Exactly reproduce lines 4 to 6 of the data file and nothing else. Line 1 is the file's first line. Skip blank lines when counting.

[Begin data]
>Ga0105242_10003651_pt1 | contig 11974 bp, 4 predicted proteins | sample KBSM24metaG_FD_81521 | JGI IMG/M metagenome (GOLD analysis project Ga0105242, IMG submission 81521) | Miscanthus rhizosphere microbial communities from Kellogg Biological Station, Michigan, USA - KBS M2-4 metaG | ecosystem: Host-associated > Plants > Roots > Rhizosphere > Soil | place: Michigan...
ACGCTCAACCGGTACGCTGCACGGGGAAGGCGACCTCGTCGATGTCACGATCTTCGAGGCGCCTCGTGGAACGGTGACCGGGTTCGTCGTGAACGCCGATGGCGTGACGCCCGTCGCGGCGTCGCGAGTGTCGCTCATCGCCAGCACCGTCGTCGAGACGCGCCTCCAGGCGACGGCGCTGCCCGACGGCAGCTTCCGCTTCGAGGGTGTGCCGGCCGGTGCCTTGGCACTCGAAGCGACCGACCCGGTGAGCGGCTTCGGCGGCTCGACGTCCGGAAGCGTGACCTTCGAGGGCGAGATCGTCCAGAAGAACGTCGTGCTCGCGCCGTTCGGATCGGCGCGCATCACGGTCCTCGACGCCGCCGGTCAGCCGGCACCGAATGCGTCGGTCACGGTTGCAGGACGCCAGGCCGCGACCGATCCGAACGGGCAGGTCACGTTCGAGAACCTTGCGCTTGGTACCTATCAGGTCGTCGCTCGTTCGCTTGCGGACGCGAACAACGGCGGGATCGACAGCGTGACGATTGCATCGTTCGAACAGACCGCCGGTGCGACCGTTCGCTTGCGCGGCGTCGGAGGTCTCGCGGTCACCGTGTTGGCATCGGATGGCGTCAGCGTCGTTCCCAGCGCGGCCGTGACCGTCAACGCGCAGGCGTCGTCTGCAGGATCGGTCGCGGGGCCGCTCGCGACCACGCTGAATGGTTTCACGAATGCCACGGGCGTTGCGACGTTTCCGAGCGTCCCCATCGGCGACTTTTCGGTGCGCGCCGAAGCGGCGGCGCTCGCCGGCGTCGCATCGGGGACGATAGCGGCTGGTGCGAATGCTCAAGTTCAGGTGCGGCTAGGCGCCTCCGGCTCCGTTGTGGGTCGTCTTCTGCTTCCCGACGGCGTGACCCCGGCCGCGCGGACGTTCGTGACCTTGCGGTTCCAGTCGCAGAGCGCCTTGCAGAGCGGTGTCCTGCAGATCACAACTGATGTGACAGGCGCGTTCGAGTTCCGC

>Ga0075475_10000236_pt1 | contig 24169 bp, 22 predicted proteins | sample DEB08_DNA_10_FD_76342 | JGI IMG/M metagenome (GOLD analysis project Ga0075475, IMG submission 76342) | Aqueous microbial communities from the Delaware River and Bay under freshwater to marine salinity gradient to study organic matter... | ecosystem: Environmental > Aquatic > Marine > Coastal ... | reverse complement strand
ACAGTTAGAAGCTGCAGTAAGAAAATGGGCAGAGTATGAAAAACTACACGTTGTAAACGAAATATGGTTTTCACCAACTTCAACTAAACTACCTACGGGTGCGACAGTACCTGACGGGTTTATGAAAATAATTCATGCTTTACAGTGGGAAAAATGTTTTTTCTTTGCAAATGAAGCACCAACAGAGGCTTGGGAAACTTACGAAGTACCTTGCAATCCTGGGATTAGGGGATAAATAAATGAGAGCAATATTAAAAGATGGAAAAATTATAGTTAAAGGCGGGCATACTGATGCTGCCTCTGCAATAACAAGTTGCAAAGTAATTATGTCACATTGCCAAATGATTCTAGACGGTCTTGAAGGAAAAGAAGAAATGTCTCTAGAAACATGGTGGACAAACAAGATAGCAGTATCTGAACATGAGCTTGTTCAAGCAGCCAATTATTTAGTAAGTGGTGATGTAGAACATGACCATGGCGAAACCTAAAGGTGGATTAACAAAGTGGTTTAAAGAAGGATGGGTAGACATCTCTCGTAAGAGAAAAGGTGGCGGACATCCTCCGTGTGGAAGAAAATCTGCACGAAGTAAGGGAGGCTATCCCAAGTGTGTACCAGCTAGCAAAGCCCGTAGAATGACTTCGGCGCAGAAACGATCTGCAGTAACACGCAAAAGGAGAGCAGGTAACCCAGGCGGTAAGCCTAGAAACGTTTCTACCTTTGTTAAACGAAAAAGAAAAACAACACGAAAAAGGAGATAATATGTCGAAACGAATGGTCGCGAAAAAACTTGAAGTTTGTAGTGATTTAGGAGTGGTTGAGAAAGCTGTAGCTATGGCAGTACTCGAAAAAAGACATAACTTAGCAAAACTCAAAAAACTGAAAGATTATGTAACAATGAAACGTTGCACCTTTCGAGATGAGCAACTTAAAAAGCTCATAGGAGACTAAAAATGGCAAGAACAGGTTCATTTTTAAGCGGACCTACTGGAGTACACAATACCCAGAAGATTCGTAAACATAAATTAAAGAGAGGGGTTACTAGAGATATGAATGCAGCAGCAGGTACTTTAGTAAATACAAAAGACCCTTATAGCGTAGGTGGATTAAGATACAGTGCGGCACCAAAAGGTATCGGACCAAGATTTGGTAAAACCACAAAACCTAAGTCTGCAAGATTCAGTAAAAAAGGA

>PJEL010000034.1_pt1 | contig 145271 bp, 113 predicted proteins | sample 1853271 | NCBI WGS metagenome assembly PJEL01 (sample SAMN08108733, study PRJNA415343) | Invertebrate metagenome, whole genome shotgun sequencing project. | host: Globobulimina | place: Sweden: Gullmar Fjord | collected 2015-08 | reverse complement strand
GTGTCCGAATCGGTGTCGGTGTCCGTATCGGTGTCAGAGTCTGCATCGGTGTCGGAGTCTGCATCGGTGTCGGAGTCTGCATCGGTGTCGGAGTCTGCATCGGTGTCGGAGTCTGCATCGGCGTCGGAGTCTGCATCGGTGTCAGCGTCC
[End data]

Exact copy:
ACAGTTAGAAGCTGCAGTAAGAAAATGGGCAGAGTATGAAAAACTACACGTTGTAAACGAAATATGGTTTTCACCAACTTCAACTAAACTACCTACGGGTGCGACAGTACCTGACGGGTTTATGAAAATAATTCATGCTTTACAGTGGGAAAAATGTTTTTTCTTTGCAAATGAAGCACCAACAGAGGCTTGGGAAACTTACGAAGTACCTTGCAATCCTGGGATTAGGGGATAAATAAATGAGAGCAATATTAAAAGATGGAAAAATTATAGTTAAAGGCGGGCATACTGATGCTGCCTCTGCAATAACAAGTTGCAAAGTAATTATGTCACATTGCCAAATGATTCTAGACGGTCTTGAAGGAAAAGAAGAAATGTCTCTAGAAACATGGTGGACAAACAAGATAGCAGTATCTGAACATGAGCTTGTTCAAGCAGCCAATTATTTAGTAAGTGGTGATGTAGAACATGACCATGGCGAAACCTAAAGGTGGATTAACAAAGTGGTTTAAAGAAGGATGGGTAGACATCTCTCGTAAGAGAAAAGGTGGCGGACATCCTCCGTGTGGAAGAAAATCTGCACGAAGTAAGGGAGGCTATCCCAAGTGTGTACCAGCTAGCAAAGCCCGTAGAATGACTTCGGCGCAGAAACGATCTGCAGTAACACGCAAAAGGAGAGCAGGTAACCCAGGCGGTAAGCCTAGAAACGTTTCTACCTTTGTTAAACGAAAAAGAAAAACAACACGAAAAAGGAGATAATATGTCGAAACGAATGGTCGCGAAAAAACTTGAAGTTTGTAGTGATTTAGGAGTGGTTGAGAAAGCTGTAGCTATGGCAGTACTCGAAAAAAGACATAACTTAGCAAAACTCAAAAAACTGAAAGATTATGTAACAATGAAACGTTGCACCTTTCGAGATGAGCAACTTAAAAAGCTCATAGGAGACTAAAAATGGCAAGAACAGGTTCATTTTTAAGCGGACCTACTGGAGTACACAATACCCAGAAGATTCGTAAACATAAATTAAAGAGAGGGGTTACTAGAGATATGAATGCAGCAGCAGGTACTTTAGTAAATACAAAAGACCCTTATAGCGTAGGTGGATTAAGATACAGTGCGGCACCAAAAGGTATCGGACCAAGATTTGGTAAAACCACAAAACCTAAGTCTGCAAGATTCAGTAAAAAAGGA

>PJEL010000034.1_pt1 | contig 145271 bp, 113 predicted proteins | sample 1853271 | NCBI WGS metagenome assembly PJEL01 (sample SAMN08108733, study PRJNA415343) | Invertebrate metagenome, whole genome shotgun sequencing project. | host: Globobulimina | place: Sweden: Gullmar Fjord | collected 2015-08 | reverse complement strand
GTGTCCGAATCGGTGTCGGTGTCCGTATCGGTGTCAGAGTCTGCATCGGTGTCGGAGTCTGCATCGGTGTCGGAGTCTGCATCGGTGTCGGAGTCTGCATCGGTGTCGGAGTCTGCATCGGCGTCGGAGTCTGCATCGGTGTCAGCGTCC